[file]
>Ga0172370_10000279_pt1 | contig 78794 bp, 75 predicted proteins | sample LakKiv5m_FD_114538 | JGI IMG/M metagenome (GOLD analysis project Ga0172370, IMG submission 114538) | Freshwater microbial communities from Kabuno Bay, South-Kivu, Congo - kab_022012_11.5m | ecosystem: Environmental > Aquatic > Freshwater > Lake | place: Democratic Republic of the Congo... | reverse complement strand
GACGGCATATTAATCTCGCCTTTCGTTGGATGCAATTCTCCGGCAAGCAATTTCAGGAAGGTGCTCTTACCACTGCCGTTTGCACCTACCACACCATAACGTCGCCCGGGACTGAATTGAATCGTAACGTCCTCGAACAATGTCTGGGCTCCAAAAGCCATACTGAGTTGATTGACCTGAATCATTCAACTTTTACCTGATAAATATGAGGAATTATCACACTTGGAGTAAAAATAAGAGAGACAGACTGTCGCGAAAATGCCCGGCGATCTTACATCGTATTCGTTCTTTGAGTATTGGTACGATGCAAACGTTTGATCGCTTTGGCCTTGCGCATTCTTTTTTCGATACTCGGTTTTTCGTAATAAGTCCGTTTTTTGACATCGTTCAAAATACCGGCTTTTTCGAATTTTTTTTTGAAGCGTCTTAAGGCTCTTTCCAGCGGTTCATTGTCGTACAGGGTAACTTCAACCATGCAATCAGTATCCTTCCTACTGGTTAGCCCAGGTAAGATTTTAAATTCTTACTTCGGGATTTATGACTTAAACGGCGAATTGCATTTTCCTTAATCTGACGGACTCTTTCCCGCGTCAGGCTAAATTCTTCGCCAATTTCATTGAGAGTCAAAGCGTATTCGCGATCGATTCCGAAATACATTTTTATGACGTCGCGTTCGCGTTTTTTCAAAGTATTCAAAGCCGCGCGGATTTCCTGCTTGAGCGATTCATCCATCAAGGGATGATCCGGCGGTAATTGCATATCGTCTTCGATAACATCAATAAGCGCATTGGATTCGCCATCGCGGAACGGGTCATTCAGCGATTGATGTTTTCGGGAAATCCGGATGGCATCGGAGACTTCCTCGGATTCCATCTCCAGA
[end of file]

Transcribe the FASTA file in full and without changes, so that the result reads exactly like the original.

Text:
>Ga0172370_10000279_pt1 | contig 78794 bp, 75 predicted proteins | sample LakKiv5m_FD_114538 | JGI IMG/M metagenome (GOLD analysis project Ga0172370, IMG submission 114538) | Freshwater microbial communities from Kabuno Bay, South-Kivu, Congo - kab_022012_11.5m | ecosystem: Environmental > Aquatic > Freshwater > Lake | place: Democratic Republic of the Congo... | reverse complement strand
GACGGCATATTAATCTCGCCTTTCGTTGGATGCAATTCTCCGGCAAGCAATTTCAGGAAGGTGCTCTTACCACTGCCGTTTGCACCTACCACACCATAACGTCGCCCGGGACTGAATTGAATCGTAACGTCCTCGAACAATGTCTGGGCTCCAAAAGCCATACTGAGTTGATTGACCTGAATCATTCAACTTTTACCTGATAAATATGAGGAATTATCACACTTGGAGTAAAAATAAGAGAGACAGACTGTCGCGAAAATGCCCGGCGATCTTACATCGTATTCGTTCTTTGAGTATTGGTACGATGCAAACGTTTGATCGCTTTGGCCTTGCGCATTCTTTTTTCGATACTCGGTTTTTCGTAATAAGTCCGTTTTTTGACATCGTTCAAAATACCGGCTTTTTCGAATTTTTTTTTGAAGCGTCTTAAGGCTCTTTCCAGCGGTTCATTGTCGTACAGGGTAACTTCAACCATGCAATCAGTATCCTTCCTACTGGTTAGCCCAGGTAAGATTTTAAATTCTTACTTCGGGATTTATGACTTAAACGGCGAATTGCATTTTCCTTAATCTGACGGACTCTTTCCCGCGTCAGGCTAAATTCTTCGCCAATTTCATTGAGAGTCAAAGCGTATTCGCGATCGATTCCGAAATACATTTTTATGACGTCGCGTTCGCGTTTTTTCAAAGTATTCAAAGCCGCGCGGATTTCCTGCTTGAGCGATTCATCCATCAAGGGATGATCCGGCGGTAATTGCATATCGTCTTCGATAACATCAATAAGCGCATTGGATTCGCCATCGCGGAACGGGTCATTCAGCGATTGATGTTTTCGGGAAATCCGGATGGCATCGGAGACTTCCTCGGATTCCATCTCCAGA